But it was not only industry boosters who spread holly across Washington. Early conservationists played an equally large role.
The effort was spearheaded by Seattleite Lillian McEwan, who was a founding member of the Seattle Garden Club and the first president of the Washington State Conservation Society. McEwan was also involved with the Garden Club of America, and she chafed at that organization’s national program to remove billboards from highways. In search of something more interesting “to carry the idea of conservation,” she initiated an intensive effort to plant English holly in Puget Sound parks and forests that lasted a full decade.
In reflecting on the conservation society’s aim she said, “The charm of our great outdoors is due to the abundance and beauty of our native flowers, trees and shrubs … But the interests of the Society are broader than that. We would not only keep what we have but we would add to it.”
Much of the work was done by school kids. A common post-holidays class project in the 1930s was to gather discarded holly wreaths and strip them of their berries. The conservation society then hosted elaborate galas in Seattle at which many hundreds of students would bring berries to be gathered, crushed and buried in sand to germinate into thousands of holly seedlings. Classes later went out to plant them. The effort only fizzled because the events grew too large for the all-volunteer conservation society to manage.
By the 1970s the Gig Harbor area’s holly orchards had all been abandoned due to increasing traffic and development. Yet the Tacoma News Tribune could still run a story about an enterprising woman who leased an untended orchard and ran a holiday business making wreaths and shipping holly boughs.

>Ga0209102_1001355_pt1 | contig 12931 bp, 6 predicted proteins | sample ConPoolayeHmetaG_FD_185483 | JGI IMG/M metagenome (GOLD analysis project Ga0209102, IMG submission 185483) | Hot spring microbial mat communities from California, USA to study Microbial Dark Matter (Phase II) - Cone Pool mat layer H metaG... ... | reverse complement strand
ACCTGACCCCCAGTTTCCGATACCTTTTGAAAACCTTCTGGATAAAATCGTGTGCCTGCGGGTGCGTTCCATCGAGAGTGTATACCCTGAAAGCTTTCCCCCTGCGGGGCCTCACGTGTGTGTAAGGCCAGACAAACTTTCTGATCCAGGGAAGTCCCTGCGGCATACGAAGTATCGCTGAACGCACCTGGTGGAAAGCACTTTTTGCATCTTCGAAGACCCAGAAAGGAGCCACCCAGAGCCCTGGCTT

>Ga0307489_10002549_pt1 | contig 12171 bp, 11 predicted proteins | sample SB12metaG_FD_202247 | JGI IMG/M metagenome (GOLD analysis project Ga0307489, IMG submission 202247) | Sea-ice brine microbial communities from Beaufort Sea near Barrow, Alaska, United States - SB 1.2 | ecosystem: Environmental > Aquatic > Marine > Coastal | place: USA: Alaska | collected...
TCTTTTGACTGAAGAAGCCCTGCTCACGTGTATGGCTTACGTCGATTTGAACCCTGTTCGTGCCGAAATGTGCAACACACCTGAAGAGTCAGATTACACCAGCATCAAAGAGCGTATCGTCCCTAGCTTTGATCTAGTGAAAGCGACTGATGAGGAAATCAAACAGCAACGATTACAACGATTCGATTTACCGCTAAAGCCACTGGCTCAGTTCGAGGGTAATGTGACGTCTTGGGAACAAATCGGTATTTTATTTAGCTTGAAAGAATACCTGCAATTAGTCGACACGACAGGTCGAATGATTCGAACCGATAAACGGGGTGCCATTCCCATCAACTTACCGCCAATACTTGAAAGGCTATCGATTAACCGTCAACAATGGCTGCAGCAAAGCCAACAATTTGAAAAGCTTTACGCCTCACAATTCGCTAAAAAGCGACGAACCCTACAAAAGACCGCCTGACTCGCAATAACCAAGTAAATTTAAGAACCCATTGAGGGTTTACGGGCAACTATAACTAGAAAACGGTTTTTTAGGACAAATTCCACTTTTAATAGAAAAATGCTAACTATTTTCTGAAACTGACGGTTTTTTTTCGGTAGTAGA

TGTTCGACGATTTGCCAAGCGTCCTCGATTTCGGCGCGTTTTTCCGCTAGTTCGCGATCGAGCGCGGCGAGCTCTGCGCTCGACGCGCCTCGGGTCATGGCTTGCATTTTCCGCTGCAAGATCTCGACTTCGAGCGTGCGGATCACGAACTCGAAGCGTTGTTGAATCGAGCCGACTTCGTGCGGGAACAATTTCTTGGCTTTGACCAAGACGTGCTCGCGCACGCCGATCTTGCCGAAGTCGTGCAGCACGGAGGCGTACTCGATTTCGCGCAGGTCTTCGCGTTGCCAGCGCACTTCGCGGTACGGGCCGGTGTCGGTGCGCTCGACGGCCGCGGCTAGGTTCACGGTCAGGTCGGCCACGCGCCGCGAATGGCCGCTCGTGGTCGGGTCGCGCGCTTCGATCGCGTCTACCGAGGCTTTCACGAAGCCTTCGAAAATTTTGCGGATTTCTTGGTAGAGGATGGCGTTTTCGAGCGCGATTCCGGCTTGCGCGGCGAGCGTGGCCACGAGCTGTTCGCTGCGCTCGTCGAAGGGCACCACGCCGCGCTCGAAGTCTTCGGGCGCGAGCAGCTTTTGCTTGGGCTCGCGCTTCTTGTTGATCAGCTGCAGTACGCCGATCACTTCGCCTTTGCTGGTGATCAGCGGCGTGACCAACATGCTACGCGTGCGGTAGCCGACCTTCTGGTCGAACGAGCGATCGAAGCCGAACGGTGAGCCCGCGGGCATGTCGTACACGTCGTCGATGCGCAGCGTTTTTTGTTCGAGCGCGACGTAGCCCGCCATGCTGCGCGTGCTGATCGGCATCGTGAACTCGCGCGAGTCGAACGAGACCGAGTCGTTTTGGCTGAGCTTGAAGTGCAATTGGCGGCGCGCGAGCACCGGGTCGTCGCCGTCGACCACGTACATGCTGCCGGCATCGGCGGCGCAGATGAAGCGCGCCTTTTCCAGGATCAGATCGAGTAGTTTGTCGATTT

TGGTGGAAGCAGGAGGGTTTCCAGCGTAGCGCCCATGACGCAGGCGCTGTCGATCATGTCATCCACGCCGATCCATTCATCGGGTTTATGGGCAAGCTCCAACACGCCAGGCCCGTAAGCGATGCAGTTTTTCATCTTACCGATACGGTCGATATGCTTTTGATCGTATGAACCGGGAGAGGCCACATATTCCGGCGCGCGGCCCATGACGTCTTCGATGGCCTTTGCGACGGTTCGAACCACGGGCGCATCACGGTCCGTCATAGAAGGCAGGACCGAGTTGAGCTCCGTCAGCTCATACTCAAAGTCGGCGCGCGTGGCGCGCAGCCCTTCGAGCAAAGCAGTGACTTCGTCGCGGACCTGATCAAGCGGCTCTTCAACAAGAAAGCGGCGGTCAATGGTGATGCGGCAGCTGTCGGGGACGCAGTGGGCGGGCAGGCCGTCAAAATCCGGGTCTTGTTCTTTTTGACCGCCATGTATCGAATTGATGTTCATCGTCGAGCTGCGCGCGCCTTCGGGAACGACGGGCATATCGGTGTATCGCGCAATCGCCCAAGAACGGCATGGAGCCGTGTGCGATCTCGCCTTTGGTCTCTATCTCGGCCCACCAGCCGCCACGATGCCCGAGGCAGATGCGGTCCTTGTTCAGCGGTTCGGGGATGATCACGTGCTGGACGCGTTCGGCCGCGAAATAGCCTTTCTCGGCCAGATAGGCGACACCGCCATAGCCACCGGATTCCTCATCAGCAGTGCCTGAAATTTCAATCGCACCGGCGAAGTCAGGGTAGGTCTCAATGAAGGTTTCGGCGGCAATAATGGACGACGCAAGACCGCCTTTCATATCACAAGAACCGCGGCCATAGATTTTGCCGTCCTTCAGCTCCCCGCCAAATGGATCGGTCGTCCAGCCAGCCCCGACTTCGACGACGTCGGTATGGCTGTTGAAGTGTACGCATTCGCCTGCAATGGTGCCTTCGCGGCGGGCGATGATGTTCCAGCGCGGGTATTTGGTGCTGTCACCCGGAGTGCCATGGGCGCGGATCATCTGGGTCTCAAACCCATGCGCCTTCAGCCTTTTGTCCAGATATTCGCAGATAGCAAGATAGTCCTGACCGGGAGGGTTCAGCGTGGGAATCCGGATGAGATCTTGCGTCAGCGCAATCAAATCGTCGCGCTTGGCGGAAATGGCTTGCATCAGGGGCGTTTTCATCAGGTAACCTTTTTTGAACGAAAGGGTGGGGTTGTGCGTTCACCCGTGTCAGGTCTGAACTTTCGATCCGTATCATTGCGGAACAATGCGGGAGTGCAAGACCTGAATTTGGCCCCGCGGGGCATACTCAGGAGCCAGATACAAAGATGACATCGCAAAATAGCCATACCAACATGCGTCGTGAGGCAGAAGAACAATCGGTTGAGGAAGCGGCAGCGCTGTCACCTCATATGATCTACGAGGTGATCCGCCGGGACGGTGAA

In the mid-1980s there were an estimated 1,800 acres in Washington and Oregon producing 85% of the world’s holly crop. The industry’s old driving force, Peyran’s Hollycroft Farm, was turned into the Dolphin Reach luxury condominiums, selling “view and value.” Today there are about a dozen commercial holly farms left in the Pacific Northwest.
Holly germinates readily in peninsula forests and fields. Birds love its berries and carry them far and wide, and despite the lack of active planting it remains firmly established as an invasive species. In 2010 Washington’s Noxious Weed Classification Board reviewed holly and decided not to classify it as a noxious weed, saying it is unclear whether or not its impact on native forests is negative.
The tree is dioecious, meaning male and female trees are separate. Bees are the primary pollinators. The size of the berry crop fluctuates from year to year. The wood is hard and white with a grain pattern that is nearly invisible. It has traditionally been used to make piano keys, snuff boxes, mathematical instruments and — because of its resistance to fire — beams near fireplaces.
Abandoned holly orchards persist on the peninsula at the corner of Rouse Road and 174th Street and on Silverbow Farm. To walk through a publicly accessible orchard, visit Wilkinson Farm Park in Gig Harbor.